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A Letter from Plt Off P A Dorehill DFC dated 21 April 1942

We are very grateful to Pat Dorehill’s daughter Pippa for donating a copy of a letter written by Pat to his parents in the aftermath of the famous Augsburg raid. The letter represents a fascinating personal account of the operation, written by a crew member of the lone 44 Squadron aircraft to return from the raid. The intention is to present the letter to the Bomber Command Digital Archive.

Last week we had a fairly interesting time ending up with a grand finale, the trip to Augsburg.

For most of the week before the big day we were doing formation flying at low level in preparation.

Friday, the big day, eventually arrived. I was Squadron Leader Nettleton’s second pilot and six Lancasters set off from this squadron. Six also set off from another squadron.

The six of us crossed the French coast at about 20 feet. We were leading the formation of six. The other pilots kept formation very well.

We were flying at tree top level at 200 mph and all was going well. I had time to view the French countryside which was very beautiful and peaceful. It was around 4.15 pm. All would have been well but unfortunately we flew straight over an enemy fighter station. The next thing we knew was that we were being attacked by about 20 - 25 enemy fighters. It was no joke but we didn’t have time to get scared. We kept formation and flew on at 20 feet.

I saw two of our machines crash in flames. Two others had the same fate but I didn’t actually see them go. The attack lasted about ten minutes and there were now two of us left, so we flew on. Just as the fighters broke off we again were unfortunate enough to go straight over another aerodrome from which the tracer and light flak made patterns about us. How we weren’t hit I don’t know. From there the two of us flew on unmolested to the target. We were feeling pretty sore about losing the other four machines.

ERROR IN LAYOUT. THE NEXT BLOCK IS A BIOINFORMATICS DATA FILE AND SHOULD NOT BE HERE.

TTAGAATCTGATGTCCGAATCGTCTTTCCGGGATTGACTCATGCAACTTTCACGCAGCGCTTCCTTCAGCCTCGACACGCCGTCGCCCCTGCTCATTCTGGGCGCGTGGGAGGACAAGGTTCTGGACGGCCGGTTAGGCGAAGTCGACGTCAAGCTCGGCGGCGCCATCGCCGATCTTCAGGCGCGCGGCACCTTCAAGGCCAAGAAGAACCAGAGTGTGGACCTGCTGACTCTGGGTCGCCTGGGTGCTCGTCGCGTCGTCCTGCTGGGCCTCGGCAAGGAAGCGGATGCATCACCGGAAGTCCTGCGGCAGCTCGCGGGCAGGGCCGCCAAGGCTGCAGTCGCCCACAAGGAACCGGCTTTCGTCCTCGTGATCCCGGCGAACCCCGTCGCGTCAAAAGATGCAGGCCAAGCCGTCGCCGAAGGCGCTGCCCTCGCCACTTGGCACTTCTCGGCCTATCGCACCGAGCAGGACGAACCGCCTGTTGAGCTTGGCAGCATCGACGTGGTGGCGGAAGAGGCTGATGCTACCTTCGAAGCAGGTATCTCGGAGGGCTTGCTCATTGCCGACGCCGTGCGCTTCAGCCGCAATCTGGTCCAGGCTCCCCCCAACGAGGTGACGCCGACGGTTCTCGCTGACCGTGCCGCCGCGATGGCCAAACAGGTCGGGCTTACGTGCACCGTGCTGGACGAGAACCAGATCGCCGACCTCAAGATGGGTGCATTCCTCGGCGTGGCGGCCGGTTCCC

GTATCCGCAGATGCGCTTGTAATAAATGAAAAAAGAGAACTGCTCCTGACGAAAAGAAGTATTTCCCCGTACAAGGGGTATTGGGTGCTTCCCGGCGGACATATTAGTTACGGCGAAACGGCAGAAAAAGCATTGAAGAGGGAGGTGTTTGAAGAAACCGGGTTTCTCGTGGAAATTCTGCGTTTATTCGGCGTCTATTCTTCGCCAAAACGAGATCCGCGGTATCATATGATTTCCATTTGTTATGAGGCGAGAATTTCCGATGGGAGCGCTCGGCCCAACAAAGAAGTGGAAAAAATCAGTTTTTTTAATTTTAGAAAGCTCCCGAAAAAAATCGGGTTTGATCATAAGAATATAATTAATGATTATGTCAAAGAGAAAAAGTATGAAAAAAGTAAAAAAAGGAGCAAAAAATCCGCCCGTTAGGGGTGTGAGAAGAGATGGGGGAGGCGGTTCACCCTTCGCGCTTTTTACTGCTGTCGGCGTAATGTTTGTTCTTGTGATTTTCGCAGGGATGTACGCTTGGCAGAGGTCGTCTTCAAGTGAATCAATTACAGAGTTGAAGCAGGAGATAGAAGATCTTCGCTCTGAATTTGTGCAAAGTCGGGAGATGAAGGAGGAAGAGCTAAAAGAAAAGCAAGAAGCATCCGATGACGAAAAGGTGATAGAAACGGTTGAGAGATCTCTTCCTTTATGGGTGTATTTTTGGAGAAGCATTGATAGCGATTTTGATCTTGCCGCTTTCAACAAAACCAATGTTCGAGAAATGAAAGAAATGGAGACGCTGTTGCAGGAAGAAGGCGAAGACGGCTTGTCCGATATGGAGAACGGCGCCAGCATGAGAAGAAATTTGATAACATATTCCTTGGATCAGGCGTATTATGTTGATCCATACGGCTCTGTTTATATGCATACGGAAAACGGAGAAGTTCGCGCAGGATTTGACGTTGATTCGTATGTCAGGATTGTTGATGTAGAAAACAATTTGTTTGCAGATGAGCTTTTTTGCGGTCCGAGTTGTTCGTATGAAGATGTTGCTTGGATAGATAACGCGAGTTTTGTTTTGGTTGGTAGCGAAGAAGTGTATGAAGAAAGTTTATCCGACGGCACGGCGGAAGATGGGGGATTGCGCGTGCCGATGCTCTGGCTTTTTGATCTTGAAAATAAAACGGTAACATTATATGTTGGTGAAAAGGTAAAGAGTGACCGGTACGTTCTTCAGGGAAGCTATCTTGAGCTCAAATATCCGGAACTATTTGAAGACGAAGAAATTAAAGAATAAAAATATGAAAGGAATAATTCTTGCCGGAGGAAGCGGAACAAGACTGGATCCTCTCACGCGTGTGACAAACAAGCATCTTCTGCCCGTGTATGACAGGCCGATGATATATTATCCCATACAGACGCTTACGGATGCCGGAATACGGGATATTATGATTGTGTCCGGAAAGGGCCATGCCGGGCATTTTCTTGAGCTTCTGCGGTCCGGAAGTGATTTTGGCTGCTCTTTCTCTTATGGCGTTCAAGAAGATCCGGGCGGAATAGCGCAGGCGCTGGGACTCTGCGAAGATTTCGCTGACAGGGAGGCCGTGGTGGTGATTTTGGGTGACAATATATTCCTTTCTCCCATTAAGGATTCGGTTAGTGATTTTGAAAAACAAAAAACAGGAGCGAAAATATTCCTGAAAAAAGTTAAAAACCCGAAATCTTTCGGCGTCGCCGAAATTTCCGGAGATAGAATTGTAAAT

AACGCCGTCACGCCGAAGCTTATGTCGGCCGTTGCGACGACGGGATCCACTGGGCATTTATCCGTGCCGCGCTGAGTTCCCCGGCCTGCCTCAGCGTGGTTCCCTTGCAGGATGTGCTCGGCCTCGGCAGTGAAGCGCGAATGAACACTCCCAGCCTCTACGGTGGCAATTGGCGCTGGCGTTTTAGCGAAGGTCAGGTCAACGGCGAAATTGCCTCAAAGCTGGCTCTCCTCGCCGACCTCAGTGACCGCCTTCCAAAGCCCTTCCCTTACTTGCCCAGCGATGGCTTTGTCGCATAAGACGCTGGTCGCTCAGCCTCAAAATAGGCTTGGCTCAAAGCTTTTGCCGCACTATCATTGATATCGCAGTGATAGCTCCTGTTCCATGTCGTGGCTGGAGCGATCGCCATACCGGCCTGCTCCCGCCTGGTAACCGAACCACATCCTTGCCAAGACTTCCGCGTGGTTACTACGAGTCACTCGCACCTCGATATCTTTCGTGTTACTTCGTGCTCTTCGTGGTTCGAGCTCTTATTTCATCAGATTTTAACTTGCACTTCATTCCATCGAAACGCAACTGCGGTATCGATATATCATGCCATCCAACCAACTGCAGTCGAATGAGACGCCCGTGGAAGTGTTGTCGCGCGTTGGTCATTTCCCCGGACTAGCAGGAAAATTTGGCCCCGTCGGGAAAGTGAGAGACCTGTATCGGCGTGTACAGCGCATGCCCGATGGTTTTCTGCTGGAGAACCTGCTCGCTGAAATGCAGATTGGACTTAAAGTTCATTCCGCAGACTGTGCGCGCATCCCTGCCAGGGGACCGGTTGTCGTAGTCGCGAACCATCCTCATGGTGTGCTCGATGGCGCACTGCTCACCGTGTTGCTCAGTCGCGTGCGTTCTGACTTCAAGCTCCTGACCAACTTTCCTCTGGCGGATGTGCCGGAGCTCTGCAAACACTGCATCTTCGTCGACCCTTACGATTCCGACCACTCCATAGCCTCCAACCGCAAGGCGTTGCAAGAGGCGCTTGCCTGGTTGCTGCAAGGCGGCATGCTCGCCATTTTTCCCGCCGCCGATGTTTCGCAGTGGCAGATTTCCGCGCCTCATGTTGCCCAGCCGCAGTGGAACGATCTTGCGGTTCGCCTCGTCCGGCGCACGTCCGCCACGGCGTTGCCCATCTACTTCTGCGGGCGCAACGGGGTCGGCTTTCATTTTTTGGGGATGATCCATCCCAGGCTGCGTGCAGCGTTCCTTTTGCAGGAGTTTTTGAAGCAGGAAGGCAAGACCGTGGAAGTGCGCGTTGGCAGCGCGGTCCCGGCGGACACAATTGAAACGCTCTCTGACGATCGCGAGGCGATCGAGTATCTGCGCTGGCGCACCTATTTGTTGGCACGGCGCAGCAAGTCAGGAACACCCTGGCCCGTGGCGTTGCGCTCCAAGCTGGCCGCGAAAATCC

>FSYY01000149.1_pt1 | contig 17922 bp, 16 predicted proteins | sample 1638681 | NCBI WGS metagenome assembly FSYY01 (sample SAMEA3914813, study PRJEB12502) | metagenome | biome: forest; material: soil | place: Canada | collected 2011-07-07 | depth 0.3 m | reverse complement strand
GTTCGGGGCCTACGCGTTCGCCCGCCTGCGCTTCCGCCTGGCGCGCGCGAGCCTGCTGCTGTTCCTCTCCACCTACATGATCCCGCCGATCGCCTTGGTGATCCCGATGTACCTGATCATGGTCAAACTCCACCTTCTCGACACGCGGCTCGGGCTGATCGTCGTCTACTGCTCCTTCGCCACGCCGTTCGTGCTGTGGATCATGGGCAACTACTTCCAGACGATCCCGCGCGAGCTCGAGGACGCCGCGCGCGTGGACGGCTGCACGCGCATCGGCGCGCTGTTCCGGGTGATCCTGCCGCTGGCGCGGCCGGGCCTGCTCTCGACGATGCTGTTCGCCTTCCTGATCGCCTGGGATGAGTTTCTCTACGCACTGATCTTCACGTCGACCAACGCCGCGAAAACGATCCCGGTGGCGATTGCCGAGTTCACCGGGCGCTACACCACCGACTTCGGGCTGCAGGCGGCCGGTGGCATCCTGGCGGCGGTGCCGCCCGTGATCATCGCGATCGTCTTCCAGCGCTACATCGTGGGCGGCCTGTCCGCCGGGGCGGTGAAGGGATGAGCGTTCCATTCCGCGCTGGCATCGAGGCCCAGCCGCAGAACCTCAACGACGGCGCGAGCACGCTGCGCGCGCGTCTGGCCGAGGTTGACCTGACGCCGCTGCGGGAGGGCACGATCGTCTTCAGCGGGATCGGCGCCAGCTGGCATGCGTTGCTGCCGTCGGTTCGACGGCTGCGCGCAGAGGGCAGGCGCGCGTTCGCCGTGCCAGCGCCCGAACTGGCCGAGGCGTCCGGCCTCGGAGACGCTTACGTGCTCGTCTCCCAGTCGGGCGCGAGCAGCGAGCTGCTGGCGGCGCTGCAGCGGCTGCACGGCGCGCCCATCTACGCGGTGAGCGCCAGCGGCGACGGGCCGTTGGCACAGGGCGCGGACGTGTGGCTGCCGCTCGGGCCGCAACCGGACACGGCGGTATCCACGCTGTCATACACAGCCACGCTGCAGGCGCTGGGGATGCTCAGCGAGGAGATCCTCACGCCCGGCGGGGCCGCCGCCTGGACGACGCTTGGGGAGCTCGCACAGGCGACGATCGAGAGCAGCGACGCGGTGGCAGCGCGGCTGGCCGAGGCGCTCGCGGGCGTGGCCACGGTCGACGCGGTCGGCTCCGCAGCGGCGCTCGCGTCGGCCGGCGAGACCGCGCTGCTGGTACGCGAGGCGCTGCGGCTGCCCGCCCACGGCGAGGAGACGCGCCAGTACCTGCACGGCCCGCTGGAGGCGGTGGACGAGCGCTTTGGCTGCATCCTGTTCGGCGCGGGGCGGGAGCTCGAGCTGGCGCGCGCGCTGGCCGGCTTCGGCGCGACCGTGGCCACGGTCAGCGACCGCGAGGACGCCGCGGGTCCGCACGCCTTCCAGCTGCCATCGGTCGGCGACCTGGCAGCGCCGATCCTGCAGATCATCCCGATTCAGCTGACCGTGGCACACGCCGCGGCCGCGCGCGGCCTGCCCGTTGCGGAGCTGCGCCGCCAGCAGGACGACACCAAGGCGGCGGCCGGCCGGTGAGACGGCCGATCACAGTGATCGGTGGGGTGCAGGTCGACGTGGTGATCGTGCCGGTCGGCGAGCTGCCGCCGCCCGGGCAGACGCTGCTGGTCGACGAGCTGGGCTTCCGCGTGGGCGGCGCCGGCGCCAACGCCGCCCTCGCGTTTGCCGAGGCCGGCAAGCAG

The German country, and particularly that of Switzerland, which we saw was the most beautiful country I have ever seen. The villages were clean and tidy and well-forested mountains looked enchanting.

The last twenty miles to the target we opened up to about 240, sticking down as low as we could for a surprise attack, still keeping close formation. It was thrilling - the last few seconds following the canal up. just missing the chimney pots and then dead over the factory at about 50 feet, I should say. We were greeted by a hail of machine gun bullets and light flak. The tracers went in all directions. Our bombs, however, went bang in the middle of the factory, so our tail gunner said, and went off with a terrific explosion. As we weaved away we saw our companion catch on fire. He had been hit by a tracer. Things were bad apparently, as we saw him make a forced landing. Though the cab quickly started burning as he crash-landed, I think they may have got away safely.

We were pleased we had bombed the target so successfully, but felt pretty peeved at losing all our comrades. This was at six o’clock GMT. Two hours later it got dark and under cover of darkness we re-crossed the fighter zone and got back to England safely after a fairly hectic trip of 9 hours 49 minutes, being the only machine in the squadron to get back.

The other squadron came over the target soon after us. They were more fortunate than us having gone through the dangerous fighter zone after us and were not attacked as the fighters had used up all their ammunition. They successfully bombed the target but lost two machines over the target area.

We were all glad to get back and thank our lucky stars. Squadron Leader Nettleton flew very well and kept remarkably cool. He should get a DSO or a DFC. I think the Navigator/Bomb Aimer will get one as well. We got 48 hours leave from which I have just returned after having had a good time.

I have now done my share as second pilot in Lancasters and am going on the conversion course tomorrow to become a first pilot and captain of my own Lancaster, which is probably the fastest heavy bomber in the world.

I hope I have luck.

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The Nettleton Crew. Pat Dorehill is seated front left, next to Squadron Leader Nettleton